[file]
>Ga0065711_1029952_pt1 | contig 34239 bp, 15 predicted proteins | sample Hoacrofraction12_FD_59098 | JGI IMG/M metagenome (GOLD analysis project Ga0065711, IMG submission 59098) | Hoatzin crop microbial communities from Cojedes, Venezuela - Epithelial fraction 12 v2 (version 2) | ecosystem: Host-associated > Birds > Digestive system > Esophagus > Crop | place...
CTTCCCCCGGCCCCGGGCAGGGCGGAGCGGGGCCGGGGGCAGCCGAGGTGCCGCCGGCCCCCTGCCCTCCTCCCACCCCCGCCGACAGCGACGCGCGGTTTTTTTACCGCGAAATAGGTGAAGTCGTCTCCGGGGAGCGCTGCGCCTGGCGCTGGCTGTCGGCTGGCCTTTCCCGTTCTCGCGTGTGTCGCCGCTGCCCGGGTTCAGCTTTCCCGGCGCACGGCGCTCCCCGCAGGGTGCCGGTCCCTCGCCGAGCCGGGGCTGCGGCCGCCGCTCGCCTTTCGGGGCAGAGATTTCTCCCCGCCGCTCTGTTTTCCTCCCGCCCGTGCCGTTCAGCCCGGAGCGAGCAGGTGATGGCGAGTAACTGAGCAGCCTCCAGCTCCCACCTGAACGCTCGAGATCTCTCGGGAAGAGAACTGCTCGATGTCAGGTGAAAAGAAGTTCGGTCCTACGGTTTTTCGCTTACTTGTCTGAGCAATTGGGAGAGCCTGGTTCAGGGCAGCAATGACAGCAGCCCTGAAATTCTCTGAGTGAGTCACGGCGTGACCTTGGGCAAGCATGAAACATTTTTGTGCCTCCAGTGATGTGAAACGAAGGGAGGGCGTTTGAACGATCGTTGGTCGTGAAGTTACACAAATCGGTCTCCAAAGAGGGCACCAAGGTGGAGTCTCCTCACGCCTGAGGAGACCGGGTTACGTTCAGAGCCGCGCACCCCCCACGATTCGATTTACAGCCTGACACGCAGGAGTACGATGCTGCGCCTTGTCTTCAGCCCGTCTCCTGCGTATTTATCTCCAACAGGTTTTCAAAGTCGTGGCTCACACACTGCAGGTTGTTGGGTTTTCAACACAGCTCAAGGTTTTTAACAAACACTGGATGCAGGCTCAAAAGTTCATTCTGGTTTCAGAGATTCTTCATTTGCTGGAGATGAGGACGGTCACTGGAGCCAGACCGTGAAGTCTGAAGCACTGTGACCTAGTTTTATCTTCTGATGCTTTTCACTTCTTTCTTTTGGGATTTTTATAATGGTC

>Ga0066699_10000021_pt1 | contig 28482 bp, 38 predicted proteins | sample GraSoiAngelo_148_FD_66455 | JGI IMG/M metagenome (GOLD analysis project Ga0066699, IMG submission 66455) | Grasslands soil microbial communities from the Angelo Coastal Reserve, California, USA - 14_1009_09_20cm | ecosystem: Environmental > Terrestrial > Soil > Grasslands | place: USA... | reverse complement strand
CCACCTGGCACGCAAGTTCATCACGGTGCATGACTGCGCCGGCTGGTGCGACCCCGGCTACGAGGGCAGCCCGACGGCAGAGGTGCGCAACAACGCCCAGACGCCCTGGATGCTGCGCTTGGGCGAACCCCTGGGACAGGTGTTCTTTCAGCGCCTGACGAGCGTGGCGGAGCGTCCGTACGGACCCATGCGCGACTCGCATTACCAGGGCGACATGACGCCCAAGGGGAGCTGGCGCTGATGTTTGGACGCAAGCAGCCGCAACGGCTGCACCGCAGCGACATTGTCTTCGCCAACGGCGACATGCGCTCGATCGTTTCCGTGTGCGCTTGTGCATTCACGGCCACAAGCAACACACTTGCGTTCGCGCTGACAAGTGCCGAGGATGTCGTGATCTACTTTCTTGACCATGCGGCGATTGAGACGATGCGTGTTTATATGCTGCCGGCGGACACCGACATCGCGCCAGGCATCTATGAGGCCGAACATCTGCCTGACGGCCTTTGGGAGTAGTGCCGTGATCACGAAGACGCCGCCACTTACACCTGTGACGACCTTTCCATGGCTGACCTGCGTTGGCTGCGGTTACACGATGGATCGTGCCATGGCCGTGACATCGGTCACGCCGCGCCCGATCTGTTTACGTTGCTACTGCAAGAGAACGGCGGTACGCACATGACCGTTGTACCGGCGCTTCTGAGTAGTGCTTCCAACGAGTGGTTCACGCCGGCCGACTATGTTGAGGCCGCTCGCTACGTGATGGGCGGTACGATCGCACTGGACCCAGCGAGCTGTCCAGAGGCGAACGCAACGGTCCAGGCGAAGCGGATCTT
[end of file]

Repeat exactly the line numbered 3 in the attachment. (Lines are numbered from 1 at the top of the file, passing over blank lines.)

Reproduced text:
>Ga0066699_10000021_pt1 | contig 28482 bp, 38 predicted proteins | sample GraSoiAngelo_148_FD_66455 | JGI IMG/M metagenome (GOLD analysis project Ga0066699, IMG submission 66455) | Grasslands soil microbial communities from the Angelo Coastal Reserve, California, USA - 14_1009_09_20cm | ecosystem: Environmental > Terrestrial > Soil > Grasslands | place: USA... | reverse complement strand